Furthermore, your agent may not be an owner, operator, employee, agent, or contractor of a residential care facility, a healthcare facility, or a correctional facility in which you’re a resident at the time you execute your advance directive.
4. Which Decisions Can Your Agent Make on Your Behalf?
According to 18 V.S.A. § 9711(a), your agent shall have the authority to make any health care decisions on your behalf – specifically, ones you could have made if you had capacity.
Note that you are also able to provide instructions on your advance directive that limit your agent’s decision-making power, and your agent must follow any instructions you’ve provided in your directive.
Furthermore, your agent is obliged to consider their knowledge of your personal, religious, and moral beliefs. If unable to determine what you would have wanted in a particular circumstance, your agent shall make a decision through an assessment of your best interests.
If no instructions are provided, your agent has the authority to:
- Admit you to or discharge you from a medical facility or nursing home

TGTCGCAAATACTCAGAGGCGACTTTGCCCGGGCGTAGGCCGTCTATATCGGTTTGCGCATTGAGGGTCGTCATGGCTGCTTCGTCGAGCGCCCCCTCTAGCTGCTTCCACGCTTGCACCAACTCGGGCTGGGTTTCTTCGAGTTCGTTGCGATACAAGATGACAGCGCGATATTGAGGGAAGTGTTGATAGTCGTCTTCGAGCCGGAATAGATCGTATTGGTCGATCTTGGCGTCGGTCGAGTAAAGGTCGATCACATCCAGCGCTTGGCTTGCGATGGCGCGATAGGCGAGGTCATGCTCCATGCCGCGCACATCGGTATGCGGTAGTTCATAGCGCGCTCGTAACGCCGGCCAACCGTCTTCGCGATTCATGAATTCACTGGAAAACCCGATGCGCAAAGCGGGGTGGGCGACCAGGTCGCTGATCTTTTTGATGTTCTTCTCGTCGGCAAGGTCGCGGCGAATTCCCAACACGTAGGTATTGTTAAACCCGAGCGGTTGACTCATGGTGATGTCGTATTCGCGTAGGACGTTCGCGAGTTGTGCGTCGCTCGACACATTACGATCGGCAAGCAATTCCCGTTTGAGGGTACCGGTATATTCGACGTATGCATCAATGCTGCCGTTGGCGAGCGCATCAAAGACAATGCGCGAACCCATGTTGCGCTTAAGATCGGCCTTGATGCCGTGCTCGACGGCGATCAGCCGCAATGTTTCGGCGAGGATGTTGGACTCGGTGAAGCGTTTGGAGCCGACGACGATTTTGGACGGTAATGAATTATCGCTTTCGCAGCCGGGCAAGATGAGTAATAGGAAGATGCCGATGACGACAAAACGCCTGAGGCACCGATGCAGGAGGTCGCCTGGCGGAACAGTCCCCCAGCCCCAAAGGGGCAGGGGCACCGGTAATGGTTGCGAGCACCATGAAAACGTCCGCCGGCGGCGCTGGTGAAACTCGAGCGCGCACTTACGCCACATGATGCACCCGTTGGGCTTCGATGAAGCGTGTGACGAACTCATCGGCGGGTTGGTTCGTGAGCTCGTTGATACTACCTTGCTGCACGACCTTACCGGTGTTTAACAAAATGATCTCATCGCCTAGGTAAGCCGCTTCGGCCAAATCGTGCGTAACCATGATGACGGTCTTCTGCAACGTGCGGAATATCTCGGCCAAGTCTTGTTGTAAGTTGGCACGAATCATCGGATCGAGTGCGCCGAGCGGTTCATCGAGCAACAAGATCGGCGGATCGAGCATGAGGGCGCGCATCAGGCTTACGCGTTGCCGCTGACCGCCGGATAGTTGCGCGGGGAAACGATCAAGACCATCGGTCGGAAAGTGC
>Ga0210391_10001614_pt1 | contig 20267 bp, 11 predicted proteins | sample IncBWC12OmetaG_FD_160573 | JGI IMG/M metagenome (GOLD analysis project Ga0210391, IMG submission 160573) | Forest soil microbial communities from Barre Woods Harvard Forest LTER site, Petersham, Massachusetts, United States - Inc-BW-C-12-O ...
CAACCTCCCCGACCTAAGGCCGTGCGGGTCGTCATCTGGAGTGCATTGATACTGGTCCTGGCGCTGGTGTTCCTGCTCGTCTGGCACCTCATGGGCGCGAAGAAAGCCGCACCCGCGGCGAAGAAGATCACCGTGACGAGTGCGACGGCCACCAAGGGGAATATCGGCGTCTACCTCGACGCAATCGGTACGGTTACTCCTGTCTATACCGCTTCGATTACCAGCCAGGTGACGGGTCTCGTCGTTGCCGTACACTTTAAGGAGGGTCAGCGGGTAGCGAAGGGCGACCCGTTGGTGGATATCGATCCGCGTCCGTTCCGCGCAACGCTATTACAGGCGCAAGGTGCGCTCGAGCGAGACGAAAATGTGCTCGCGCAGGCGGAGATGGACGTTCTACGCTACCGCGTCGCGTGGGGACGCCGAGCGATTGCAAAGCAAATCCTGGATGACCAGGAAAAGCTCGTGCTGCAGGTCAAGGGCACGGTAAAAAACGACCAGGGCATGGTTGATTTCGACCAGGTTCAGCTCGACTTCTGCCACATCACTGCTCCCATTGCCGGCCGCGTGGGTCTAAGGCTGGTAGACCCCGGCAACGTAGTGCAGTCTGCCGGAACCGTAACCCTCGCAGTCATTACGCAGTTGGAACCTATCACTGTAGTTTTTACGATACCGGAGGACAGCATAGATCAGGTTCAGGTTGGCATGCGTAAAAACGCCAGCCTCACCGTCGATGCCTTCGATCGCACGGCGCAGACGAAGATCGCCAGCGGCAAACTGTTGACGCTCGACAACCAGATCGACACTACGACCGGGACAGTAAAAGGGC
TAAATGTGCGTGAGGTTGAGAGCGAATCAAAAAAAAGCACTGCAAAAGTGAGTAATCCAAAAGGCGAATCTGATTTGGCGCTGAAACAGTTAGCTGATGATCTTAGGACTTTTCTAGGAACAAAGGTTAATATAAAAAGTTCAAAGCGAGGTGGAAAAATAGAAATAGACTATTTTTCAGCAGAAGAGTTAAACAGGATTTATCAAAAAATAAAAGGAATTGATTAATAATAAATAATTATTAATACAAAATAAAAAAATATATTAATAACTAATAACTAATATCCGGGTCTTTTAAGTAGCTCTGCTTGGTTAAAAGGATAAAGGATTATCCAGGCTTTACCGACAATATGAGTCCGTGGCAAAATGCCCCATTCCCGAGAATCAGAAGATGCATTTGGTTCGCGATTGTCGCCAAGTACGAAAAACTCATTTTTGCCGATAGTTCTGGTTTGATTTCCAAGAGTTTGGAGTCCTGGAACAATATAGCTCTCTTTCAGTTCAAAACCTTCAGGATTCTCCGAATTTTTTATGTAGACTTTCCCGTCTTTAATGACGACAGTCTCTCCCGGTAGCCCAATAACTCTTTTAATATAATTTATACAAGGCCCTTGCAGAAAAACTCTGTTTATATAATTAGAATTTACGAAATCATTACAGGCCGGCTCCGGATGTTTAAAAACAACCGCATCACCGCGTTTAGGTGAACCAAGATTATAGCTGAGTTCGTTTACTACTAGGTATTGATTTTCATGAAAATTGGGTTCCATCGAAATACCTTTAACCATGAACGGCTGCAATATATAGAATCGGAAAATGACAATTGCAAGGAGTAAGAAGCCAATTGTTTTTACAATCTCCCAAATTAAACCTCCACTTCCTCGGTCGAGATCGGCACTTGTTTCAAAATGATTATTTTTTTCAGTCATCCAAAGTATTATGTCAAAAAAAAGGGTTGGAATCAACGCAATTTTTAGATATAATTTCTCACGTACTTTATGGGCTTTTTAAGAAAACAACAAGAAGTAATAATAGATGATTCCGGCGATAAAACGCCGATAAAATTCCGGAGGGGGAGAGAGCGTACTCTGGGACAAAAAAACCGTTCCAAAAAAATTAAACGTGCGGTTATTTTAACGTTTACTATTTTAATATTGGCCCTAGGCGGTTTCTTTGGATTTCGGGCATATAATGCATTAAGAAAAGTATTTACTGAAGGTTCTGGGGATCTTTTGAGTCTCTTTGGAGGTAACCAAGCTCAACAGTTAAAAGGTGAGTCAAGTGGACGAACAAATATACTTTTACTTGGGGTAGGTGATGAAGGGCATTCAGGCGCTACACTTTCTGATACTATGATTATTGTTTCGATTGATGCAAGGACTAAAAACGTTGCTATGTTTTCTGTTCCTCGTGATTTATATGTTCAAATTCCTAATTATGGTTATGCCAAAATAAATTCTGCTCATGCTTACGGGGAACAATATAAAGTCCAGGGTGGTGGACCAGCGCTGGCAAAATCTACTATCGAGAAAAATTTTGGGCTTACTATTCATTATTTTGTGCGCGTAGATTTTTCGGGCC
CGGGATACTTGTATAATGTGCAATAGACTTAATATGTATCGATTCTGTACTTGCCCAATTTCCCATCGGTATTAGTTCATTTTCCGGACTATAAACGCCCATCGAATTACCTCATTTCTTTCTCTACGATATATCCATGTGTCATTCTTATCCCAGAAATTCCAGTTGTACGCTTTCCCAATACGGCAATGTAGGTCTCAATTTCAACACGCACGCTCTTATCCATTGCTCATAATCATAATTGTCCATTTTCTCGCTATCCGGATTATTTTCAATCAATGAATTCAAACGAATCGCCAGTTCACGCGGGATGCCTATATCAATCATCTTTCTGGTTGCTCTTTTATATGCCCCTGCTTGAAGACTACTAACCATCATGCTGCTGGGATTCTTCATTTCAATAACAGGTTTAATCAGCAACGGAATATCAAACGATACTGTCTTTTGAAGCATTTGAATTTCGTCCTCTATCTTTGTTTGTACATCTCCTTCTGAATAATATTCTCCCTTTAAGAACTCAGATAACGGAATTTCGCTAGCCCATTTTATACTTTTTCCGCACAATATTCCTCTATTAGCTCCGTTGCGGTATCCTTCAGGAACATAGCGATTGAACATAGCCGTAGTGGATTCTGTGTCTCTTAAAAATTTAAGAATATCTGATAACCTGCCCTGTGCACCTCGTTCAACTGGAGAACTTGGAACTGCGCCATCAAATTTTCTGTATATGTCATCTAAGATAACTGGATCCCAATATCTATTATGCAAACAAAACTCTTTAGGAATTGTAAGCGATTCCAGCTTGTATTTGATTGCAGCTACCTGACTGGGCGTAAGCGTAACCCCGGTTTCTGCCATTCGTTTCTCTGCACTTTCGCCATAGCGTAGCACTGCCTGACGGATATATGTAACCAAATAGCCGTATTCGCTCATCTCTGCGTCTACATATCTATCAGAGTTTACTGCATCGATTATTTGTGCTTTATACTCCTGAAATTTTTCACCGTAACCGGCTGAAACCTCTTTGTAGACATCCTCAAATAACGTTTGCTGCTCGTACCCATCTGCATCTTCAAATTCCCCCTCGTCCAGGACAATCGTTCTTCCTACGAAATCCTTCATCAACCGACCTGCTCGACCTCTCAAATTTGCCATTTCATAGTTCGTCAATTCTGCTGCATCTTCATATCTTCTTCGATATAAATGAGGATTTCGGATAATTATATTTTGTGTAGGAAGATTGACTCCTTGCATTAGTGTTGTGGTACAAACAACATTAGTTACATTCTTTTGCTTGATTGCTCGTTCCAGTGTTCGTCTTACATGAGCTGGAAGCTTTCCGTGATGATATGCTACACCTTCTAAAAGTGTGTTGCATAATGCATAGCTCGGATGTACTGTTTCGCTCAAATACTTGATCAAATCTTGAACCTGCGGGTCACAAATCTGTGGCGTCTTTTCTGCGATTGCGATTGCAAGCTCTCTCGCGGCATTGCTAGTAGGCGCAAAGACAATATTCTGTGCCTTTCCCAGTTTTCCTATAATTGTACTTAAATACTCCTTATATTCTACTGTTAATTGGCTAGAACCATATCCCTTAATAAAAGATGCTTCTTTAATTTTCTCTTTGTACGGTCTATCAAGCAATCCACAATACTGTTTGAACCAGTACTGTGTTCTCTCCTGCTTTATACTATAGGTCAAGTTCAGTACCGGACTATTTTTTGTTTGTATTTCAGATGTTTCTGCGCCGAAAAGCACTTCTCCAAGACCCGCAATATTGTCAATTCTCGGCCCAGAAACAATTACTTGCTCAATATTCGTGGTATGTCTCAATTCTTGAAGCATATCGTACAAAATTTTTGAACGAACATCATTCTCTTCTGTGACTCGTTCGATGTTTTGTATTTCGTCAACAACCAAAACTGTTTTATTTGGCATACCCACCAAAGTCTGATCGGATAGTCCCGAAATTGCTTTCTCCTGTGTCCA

- Access information regarding your mental and physical health, including your medical and hospital records
- Consent to the disclosure of your healthcare information
- Approve the use of medication, procedures, or therapeutic measures
- Participate in any meetings, discussions, or conferences concerning your healthcare decisions
- File a complaint on your behalf regarding a healthcare provider, healthcare facility, or residential care facility
In addition to medical decisions, your Vermont Advance Directive allows you to detail your post-death wishes. This portion of the document highlights your preferences regarding organ donation, disposition of your remains, as well as funeral goods and services to be provided. If no directions are supplied, your agent will have authority to make these decisions on your behalf.